Topic 4: Describe a moment in your life you were most satisfied.
I’m going to modify this topic to make it more relevant, because who wants to hear about my life? Apparently not my friends or family. And especially who wants to hear about good times in people’s lives? I’m American! We need drama!
Anyway, the new topic is: Describe a moment you were satisfied with a video you had created.
That was a short post. I guess I’ll elaborate to pad this out.
I want to make this distinction very clear. While I’m never satisfied with my work, I absolutely never give a client a video I’m not proud of. That may sound like an oxymoron, but it’s not. The reason is I think something could always be improved.
I actually think all creative types are this way. We are never satisfied with something we’ve created. We always want to improve our creation, or we see a flaw nobody else notices and we want to fix it, or we think of a different way to express something. Given the chance, some of us would never actually finish or release a piece of work because we would never stop tweaking it. Some authors are infamous for how many times they rewrote their work and go on record as saying they would have kept rewriting it given the chance.
It’s about diminishing returns. At some point the level of accuracy or perfection you strive for no longer makes sense with the time you have to spend to get it to that level. That is not specific to creative types. I’m sure you’ve run across it in your job. At some point 20.1579346 becomes 20.16 because it’s not practical to keep calculating out to ten millionths of a number. Sure we may want to achieve that level of accuracy, but it’s just not practical. Plus, with the reality of deadlines, it will never be perfect. And quite frankly, not starving to death or not going homeless will trump my “artistic integrity” pretty much every time.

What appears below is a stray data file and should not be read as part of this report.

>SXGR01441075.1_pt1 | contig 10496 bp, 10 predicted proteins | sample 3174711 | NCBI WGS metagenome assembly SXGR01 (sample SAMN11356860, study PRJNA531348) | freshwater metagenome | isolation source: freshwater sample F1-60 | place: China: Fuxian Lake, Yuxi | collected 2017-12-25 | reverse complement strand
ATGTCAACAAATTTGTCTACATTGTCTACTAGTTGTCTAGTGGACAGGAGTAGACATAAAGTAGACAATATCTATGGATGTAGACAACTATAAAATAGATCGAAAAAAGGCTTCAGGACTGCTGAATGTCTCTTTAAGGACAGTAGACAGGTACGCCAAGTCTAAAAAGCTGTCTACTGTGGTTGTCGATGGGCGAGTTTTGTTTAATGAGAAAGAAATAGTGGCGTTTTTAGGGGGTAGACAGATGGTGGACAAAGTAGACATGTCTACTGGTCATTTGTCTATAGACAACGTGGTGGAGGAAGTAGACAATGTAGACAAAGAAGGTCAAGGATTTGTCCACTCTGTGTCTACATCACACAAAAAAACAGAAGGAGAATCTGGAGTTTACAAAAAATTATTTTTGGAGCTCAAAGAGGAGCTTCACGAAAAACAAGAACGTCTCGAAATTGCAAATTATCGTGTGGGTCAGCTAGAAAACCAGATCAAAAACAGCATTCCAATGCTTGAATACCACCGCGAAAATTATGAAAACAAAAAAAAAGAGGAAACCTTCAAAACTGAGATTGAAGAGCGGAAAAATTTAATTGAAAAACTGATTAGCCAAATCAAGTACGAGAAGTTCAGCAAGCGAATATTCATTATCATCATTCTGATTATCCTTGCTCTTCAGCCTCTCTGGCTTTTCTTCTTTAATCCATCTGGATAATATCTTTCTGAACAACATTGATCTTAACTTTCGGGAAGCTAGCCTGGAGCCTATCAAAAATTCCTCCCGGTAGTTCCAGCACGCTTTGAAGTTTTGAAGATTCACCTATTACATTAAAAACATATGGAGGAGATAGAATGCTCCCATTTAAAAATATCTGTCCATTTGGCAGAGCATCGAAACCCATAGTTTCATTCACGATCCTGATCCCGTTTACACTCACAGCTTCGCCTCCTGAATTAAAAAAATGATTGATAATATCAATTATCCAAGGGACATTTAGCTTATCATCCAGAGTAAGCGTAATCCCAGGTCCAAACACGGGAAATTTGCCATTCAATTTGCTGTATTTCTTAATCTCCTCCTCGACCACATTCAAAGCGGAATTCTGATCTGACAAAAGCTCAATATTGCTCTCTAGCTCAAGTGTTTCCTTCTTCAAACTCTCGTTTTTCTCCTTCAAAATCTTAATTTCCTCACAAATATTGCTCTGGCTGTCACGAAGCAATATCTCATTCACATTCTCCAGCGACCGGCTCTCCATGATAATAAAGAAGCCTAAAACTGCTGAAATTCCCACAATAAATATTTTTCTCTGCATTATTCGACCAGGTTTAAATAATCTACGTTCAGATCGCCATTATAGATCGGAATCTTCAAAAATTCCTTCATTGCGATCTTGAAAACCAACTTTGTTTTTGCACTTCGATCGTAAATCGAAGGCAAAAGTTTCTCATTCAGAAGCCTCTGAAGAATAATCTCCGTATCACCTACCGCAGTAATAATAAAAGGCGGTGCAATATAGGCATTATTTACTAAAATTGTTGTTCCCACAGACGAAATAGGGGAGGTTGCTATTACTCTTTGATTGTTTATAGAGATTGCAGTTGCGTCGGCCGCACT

And the fact that I’m never satisfied isn’t a bad thing. It makes me strive to improve what I do so that the next video will be even better. It makes me want to learn new lighting techniques, new graphics software, new camera tricks to continually better my products.
My thought is that satisfaction can lead to complacency if you let it. When you are satisfied with something, why change it? Why change what you are doing? In that moment, growth stops and as I mentioned in a previous post, once growth stops, your product and your business are in danger.
Now that doesn’t mean you can’t find satisfaction in a job well done. (And that’s more than likely what this topic was supposed to be about, but that’s too boring. “Well this one time I shot this video that looked super duper and I was totes happy!”) I think everyone should take a brief moment to look back on their work and congratulate themselves on accomplishing their goal. But don’t think you’re done. You’ve still got more to do, more to learn, more ways to improve.
I love hiking, and I think a parallel can be drawn. If you are hiking up a mountain and come to a nice vista, don’t just stay there enjoying the view. There are more and better views that you have to climb to see. And likewise, if you’re hiking up a mountain but don’t stop to take in the view every once in a while, you’ve missed out on some beautiful things. You’ve missed out on the journey of the hike, which is the whole point.
If you didn’t get the analogy, I’m saying life is like the hike. Now if you’ll excuse me, I’ve got some hiking to do.*
*Do I mean living or actual hiking? You’ll never know and I’m sure it’ll keep you up at night!